How can you calm your anxiety right now when everything seems so frightening? It may seem too daunting a task. Are you feeling too scared to go out? That’s a really common worry with the Pandemic still with us. Are you worried about work or relationships? What are the top ten things that keep you on edge? Can you identify your problems and triggers, or are they all vague weights and burdens? You may wonder what is an anxiety disorder. Sleeping on problems and ignoring them, however, or staying awake worrying doesn’t fix what’s plaguing you. If you want to get rid of anxiety as your constant companion, we’ve got some tips for you.

Counseling is always a good first step to calm your anxiety

You don’t need a formal diagnosis to know you’re struggling with anxiety. We all cope with overwhelming worries at one point or another in our lives. Often anxiety can lead to real panic attacks that are crippling. So what do you do about it? We always turn to professionals to give us advice and treatment. Anxiety counseling will give you the tools you need to identify your triggers, recover from severe anxiety, panic attacks, and all the accompanying symptoms you are experiencing.

Cut down on the caffeine

Caffeine is a central nervous system stimulant to help you stay active and alert. While it can be helpful if you’re trying to focus on a specific task, it might not help if you’re prone to having anxiety attacks.  

If you know you frequently get anxiety attacks, you should avoid consuming caffeine during the day to lessen your episodes. If you’d like to start your morning by having a cup of coffee, you may want to go for a decaffeinated one instead.  

Push the pause button 

Did you know that you can calm your anxiety by hitting your mental pause button? When you’re feeling that something is out of control, you can learn to stop and take a mental break. How can you calm your racing thoughts? Here are some ways to pause. If you can go outside, take a short walk. If you can’t go outside, go into another room. Change what you’re looking at. If you can’t do those thing, take a moment of meditation. Close your eyes and imagine your favorite place of peace. You can learn to stop and take a mental break.

Collect distractions to calm your anxiety

There are so many distraction you can use. Distractions to cope with anxiety exist in every culture. Worry beads, rosaries to pray, worry stones to hold in your hand, prayer beads have been calming anxiety and worry since the beginning of time. Sometimes it’s hard to read a book or knit or paint a picture or do the things that bring joy. Maybe you’re stuck some place where pleasure is not possible. Use the old techniques. If you can’t watch a movie, or your favorite TV show, and you can’t get to the beach or the mountains, or even listen to music, you can always squeeze a stress ball, or play with a fidget spinner. This could help you bring your thoughts back to the present. We love puzzles, too.

Practice Breathing

Breathing always works to calm anxiety. This can be part of the pause button tip. Breathing is another age old practice developed in yoga for slowing the heart and focusing on calm. Inhale through your nose, hold your breath for a few seconds, and slowly release the air through your mouth.  

There are specific breathing techniques you could try such as the 4-7-8 technique. This kind of breathing technique works to help you fall asleep, too. Military personnel uses this technique to help them fall asleep.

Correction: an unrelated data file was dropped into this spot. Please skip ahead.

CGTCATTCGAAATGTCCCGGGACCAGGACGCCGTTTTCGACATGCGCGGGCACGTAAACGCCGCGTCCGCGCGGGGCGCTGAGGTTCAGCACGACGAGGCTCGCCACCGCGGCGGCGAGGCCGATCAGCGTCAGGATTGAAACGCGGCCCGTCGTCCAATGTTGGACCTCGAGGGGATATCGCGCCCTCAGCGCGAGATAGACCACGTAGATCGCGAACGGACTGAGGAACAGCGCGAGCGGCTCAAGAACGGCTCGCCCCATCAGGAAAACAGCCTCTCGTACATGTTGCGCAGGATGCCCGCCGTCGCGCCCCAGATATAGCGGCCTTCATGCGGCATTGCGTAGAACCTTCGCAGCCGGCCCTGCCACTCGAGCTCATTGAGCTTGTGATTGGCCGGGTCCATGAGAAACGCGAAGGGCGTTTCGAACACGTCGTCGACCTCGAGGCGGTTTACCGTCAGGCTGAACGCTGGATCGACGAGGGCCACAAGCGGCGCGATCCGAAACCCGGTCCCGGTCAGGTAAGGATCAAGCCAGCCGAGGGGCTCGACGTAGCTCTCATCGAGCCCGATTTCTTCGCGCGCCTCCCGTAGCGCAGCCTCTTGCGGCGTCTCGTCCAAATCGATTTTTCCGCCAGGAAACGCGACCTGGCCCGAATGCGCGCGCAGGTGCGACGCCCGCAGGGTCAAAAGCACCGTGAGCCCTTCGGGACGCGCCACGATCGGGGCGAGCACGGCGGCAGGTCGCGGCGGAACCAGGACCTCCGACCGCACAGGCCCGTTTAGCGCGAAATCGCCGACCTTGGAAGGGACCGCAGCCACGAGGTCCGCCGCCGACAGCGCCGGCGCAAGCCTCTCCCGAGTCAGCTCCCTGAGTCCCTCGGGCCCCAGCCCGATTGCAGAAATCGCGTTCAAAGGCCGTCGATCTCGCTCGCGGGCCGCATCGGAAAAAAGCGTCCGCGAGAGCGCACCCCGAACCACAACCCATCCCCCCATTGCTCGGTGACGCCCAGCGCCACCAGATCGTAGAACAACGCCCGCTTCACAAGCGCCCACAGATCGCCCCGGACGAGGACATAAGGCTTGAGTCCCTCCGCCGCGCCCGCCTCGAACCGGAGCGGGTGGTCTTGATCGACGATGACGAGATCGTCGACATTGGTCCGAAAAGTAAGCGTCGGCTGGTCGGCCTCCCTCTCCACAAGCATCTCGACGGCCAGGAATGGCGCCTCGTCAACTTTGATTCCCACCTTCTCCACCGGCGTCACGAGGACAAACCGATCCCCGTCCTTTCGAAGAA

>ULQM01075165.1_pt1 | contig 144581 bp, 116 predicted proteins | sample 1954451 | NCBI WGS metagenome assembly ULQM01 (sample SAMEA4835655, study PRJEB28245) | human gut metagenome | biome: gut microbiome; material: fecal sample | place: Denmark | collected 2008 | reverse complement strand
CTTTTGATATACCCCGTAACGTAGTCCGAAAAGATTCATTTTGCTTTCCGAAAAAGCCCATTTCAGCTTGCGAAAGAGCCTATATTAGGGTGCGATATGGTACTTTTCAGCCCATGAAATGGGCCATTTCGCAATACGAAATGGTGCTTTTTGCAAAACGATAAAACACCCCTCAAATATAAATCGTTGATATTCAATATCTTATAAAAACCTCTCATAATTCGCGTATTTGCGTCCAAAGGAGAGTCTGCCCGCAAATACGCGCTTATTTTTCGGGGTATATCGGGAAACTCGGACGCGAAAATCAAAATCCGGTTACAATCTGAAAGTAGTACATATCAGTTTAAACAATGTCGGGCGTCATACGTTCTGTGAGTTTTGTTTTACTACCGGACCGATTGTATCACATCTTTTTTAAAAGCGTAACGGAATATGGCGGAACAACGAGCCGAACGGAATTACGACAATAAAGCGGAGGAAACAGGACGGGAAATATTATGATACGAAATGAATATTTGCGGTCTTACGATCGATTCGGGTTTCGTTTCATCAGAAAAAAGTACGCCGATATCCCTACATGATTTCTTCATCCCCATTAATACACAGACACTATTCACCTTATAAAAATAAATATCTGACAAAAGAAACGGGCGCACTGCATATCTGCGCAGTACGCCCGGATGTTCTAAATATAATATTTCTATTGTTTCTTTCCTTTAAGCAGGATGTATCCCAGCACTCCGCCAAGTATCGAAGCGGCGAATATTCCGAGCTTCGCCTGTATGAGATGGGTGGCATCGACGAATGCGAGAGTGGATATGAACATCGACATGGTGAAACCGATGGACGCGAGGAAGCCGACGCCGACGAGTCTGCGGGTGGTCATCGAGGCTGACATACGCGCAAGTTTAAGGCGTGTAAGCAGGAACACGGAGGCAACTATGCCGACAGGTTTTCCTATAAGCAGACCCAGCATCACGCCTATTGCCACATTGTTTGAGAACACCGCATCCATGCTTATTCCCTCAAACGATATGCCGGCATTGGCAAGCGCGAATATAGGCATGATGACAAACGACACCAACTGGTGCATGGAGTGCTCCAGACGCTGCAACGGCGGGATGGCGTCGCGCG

Focus on the present to calm your anxiety

This practice is also called mindfulness. What’s happening now? What can you enjoy or notice, or feel, that’s positive? When you focus on what you can do right now, you ease the stress of worrying about the future and all the things you can’t change. Sometimes, the only thing you can do is to find peace while you’re waiting. What you can do to cope is to focus on the present and enjoy every passing minute possible. Think about the things you are thankful for. Fill your thoughts with positivity and try to redirect your attention. Keep them away from things you can’t control.

Journal to find out what your triggers are

If you’re having trouble identifying the source of your anxiety, writing can help. Journaling is another age old practice people have been using for centuries to explore their feelings in a safe way. Try journaling when you’re feeling stressed or having an anxiety attack. Many people start the day with a few lines in their journal, or at the end of the day to track what happened and how they felt about. You can also track the number of hours of sleep you had, what kind of food you consumed within the day, and what thoughts are running in your head.  

As days go by and you continuously write journal entries, you can further identify and investigate what might be causing your anxiety and look for ways to avoid them.  

Talk To Someone in your support group

Tell someone, share your thoughts and feelings with someone you trust. That person may not be a family member, and it may not be a professional. In recovery, we know that having a support system and support group of people is crucial to maintaining balance and peace. That means having other people you can call when you need to talk. And even if you think you don’t need someone, or are afraid of speaking up about your worries, talking can save your life. Literally. You can talk to people in a group or in therapy. Look for someone to whom you can genuinely open up, who can really listen without judgments. Practice all these tips and you have a toolbox to calm yourself whenever things get out of hand.
  


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